But some jails have been successful in keeping beds empty, mostly in urban counties. A decade ago, Mecklenburg County had filled its jail and was faced with the possibility of having to build a new jail that would cost more than $100 million, said Jessie Smith, professor of law and government at UNC Chapel Hill.
Instead, the county reformed how it used the jail and whom it kept behind bars, now running a jail at half capacity.
When Orange County decided to build a new jail to replace the structure built in 1925 and added onto since then, county officials decided to increase their investment in diversion programs to keep people who are not public safety threats out of jail.
These patchwork reforms may well be why North Carolina, in line with the rest of the country, is seeing a divergence in jail incarceration rates between rural and urban areas.
Most urban counties, after enacting reforms, are seeing the number of people in their jails stay steady or decrease, even as populations rise.
But most rural counties are seeing their rates go up, creating a difference in the enactment of justice, depending on where someone may live, and creating two different futures for these counties.
Surry is one of several North Carolina counties to straddle that line.
A personal history
If it could happen to her, it could happen to anyone, Charlotte Reeves said. She came from a caring and supportive family, had a college degree and was a civil engineer.
Still, she fell into drug use that led to incarceration on a string of larcenies and traffic offenses. She stole in order to buy drugs, she said. Her first attempts of rehabilitation were successful for a few months, then a couple of years, but she relapsed, then stole again.
Reeves left state supervision in early 2019, this time ending for good a 15-year cycle, she said.
She now serves as the lead community outreach worker for Surry County’s substance use response team. Her job is to meet people — after an overdose puts them in the emergency room or possession lands them in jail — and help connect them to treatment.
Reeves is eager for the new jail to be built, she said. No place exists in the current jail for programming, meaning no way to connect people in the jail to treatment or job opportunities or any of the services the substance use recovery program offers.
Jail never helped her, Reeves said. While it was one place that allowed her parents to know where she was, there was never any programming, she said. She hopes she can provide more opportunities to people in the jail now, she said.
But bigger, better jails to help reform people have never lived up to the ideal, Heiss said. The safety, extra space and better conditions don’t last, she said.
There’s also scant evidence that jail programs have ever helped improve substance use outcomes.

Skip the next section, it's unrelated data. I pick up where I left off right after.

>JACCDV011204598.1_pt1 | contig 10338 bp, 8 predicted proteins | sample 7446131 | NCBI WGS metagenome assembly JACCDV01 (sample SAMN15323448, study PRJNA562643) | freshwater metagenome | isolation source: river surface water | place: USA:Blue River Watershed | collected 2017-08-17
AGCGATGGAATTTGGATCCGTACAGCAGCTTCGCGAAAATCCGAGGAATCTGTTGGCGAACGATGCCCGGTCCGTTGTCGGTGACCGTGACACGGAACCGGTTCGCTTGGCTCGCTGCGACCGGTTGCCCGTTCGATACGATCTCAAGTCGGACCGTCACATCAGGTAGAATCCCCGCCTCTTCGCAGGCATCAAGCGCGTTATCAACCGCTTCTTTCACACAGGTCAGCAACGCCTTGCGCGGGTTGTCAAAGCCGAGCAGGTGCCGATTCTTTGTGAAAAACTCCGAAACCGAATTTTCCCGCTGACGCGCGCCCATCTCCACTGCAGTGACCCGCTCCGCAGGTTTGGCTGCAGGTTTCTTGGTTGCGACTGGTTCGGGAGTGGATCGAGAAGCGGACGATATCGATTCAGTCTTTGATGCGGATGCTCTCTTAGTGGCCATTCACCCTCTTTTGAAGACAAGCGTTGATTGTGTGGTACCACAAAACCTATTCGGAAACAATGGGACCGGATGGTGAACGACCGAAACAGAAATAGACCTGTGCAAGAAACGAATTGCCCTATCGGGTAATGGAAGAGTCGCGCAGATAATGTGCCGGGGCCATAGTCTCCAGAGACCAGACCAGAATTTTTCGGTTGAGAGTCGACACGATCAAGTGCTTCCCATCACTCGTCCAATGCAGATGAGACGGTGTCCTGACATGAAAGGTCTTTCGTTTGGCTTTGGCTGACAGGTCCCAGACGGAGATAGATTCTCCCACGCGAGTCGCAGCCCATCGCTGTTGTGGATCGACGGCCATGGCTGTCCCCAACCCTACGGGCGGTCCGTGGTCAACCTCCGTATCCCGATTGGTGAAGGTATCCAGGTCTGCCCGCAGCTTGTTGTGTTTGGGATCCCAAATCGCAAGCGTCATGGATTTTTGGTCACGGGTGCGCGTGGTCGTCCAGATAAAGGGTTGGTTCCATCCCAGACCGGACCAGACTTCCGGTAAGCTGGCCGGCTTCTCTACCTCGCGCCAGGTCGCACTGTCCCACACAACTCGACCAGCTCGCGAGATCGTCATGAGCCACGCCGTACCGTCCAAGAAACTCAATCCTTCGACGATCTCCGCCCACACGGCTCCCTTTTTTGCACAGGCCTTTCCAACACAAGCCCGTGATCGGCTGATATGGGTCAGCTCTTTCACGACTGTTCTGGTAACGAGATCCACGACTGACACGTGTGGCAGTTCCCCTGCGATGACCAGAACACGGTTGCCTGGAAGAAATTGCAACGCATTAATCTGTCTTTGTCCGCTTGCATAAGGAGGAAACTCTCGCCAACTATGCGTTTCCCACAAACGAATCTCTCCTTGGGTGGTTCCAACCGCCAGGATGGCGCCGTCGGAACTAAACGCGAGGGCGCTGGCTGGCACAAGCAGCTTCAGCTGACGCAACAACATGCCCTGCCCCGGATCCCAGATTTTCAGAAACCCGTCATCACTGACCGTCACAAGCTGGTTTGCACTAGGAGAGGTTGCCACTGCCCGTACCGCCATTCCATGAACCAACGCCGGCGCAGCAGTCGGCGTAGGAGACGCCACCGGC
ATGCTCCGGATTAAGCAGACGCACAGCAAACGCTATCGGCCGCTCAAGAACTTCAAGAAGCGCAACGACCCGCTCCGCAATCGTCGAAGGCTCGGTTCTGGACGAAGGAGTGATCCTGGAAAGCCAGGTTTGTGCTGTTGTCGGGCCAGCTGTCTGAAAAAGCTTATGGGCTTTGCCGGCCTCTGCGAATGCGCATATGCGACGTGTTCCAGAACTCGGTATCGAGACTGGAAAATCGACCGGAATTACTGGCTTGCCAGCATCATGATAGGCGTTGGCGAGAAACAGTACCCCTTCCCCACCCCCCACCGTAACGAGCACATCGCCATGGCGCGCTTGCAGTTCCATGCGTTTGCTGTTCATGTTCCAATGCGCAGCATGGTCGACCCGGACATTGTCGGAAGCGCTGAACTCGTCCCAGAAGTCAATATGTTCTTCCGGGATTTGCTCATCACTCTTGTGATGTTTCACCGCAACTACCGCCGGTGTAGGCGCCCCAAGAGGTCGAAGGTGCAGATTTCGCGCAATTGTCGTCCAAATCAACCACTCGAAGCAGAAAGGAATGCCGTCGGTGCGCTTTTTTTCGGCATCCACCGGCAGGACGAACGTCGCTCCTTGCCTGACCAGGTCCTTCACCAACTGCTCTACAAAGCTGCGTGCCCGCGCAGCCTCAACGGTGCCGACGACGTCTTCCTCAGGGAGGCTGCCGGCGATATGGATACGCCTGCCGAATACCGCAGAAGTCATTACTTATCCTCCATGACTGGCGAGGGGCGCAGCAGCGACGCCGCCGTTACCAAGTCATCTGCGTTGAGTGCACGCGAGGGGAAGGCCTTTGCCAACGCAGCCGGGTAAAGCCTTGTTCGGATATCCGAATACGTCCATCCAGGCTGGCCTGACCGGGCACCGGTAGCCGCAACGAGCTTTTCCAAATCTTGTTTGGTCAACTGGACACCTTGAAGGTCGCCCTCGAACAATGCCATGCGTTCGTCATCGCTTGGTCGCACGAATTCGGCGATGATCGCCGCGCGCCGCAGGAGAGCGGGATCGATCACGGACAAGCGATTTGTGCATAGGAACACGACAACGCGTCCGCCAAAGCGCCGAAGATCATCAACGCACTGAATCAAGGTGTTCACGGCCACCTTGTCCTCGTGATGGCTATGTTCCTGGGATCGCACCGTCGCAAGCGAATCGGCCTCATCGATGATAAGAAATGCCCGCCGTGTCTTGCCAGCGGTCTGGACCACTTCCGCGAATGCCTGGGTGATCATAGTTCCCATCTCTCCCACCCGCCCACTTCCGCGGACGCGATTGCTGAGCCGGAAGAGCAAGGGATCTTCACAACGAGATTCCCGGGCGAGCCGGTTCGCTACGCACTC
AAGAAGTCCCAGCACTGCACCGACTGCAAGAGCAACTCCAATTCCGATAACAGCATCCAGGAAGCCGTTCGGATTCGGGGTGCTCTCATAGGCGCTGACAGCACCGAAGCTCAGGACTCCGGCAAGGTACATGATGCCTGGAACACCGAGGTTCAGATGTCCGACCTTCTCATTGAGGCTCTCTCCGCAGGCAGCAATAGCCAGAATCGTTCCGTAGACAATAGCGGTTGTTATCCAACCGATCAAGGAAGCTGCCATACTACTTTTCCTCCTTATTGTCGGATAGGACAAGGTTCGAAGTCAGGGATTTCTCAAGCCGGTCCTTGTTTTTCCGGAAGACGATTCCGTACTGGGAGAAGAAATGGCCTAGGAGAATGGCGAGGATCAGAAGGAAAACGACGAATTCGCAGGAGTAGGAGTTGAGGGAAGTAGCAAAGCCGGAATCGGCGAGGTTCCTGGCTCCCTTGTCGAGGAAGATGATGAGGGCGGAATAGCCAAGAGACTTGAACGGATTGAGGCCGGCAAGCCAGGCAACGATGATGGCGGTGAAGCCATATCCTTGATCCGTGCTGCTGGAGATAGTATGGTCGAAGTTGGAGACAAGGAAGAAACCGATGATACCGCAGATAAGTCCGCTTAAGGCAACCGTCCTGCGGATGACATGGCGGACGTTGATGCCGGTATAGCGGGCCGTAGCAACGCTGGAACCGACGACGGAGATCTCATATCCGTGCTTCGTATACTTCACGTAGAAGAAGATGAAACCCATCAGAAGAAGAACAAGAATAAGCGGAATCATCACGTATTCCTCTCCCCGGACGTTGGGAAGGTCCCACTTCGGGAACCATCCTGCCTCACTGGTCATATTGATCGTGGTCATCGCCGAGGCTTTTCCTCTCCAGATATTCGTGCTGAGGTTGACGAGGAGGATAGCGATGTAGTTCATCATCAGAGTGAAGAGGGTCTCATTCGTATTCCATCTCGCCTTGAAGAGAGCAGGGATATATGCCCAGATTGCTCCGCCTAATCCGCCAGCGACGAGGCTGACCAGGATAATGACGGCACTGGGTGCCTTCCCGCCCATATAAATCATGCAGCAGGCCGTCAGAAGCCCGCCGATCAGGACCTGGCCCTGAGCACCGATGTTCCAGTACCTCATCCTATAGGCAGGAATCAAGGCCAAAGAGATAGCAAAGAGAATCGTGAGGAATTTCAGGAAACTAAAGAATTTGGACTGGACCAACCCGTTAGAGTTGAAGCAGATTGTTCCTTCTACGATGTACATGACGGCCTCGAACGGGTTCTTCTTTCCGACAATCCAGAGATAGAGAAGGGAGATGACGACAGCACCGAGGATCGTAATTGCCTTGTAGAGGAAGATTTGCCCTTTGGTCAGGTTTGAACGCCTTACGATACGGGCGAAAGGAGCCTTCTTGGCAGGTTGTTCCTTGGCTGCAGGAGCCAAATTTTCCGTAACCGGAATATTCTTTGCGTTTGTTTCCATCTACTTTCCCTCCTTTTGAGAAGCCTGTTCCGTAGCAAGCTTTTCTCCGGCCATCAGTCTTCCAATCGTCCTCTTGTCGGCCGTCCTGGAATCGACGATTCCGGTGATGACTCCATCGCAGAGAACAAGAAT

Rather, research shows that incarceration, even short stints of a couple of days, increases the risk of overdose and death on release, especially for opioid use.
Amanda Hughett, a legal scholar and criminal justice historian at the University of Illinois Springfield, said jails are incompatible with public health.
But to the extent jails exist, counties should provide robust services, said Judah Schept, a professor of justice studies at Eastern Kentucky University. The trick is to avoid “carceral humanism,” he said, where governments seek to solve social ills through incarceration.
The head of Surry’s substance use recovery project, Mark Willis, knows the barriers to providing effective programming in a jail, he said. Still, his plan is to offer services wherever he can. Changing the systems that exist is not in his power.
He has to take the opportunities in front of him. In 2022, that will mean offering treatment in the new jail.
Right now, he can’t get in. The jail has been over its “operational capacity,” calculated at roughly 80% of the total beds filled since at least 2016, the earliest year for which the North Carolina Department of Health and Human Services retains data.
Since 2018, Surry has been over capacity, with jail cells meant for eight holding 12 people, Shelton said. The dormitory areas built for 15 are sleeping 25 or 30, he said.
While Willis’ team hopes to reduce the number of people who come in and out of jail, it might take five years or more for that impact to take hold. The jail can’t wait another five years for that effect to kick in, Shelton said.
Every month this year, Surry County has averaged more people in its jail per day than it has beds. From June through August, the county averaged 187 people for a 125-bed jail, and Surry typically sends a dozen people to be housed by other counties, Shelton said.
The county has never dropped below capacity for its monthly population average, not even at any point during the COVID-19 pandemic. Surry is one of 22 counties this year that have averaged higher jail populations than beds over an entire month.
The county has also tried court remedies, Shelton said. It has almost doubled the number of people it releases while they are awaiting trial. Surry releases people arrested for nonviolent, low-level felonies. And it keeps almost no one with misdemeanor charges.
Surry County Manager Chris Knopf recognizes the imbalance between how much the county is spending on jail construction and staffing. But he hopes to shift that over the next 20 years, he said.
Next year, North Carolina will start distributing money from its $750 million share of a legal settlement with several opioid drug manufacturers. The money will go to substance use disorder prevention and recovery, Knopf said, and will pay for Willis’ program.
If that promise holds true, a chance exists that in another 20 years, Surry won’t be looking to expand its jail beds again.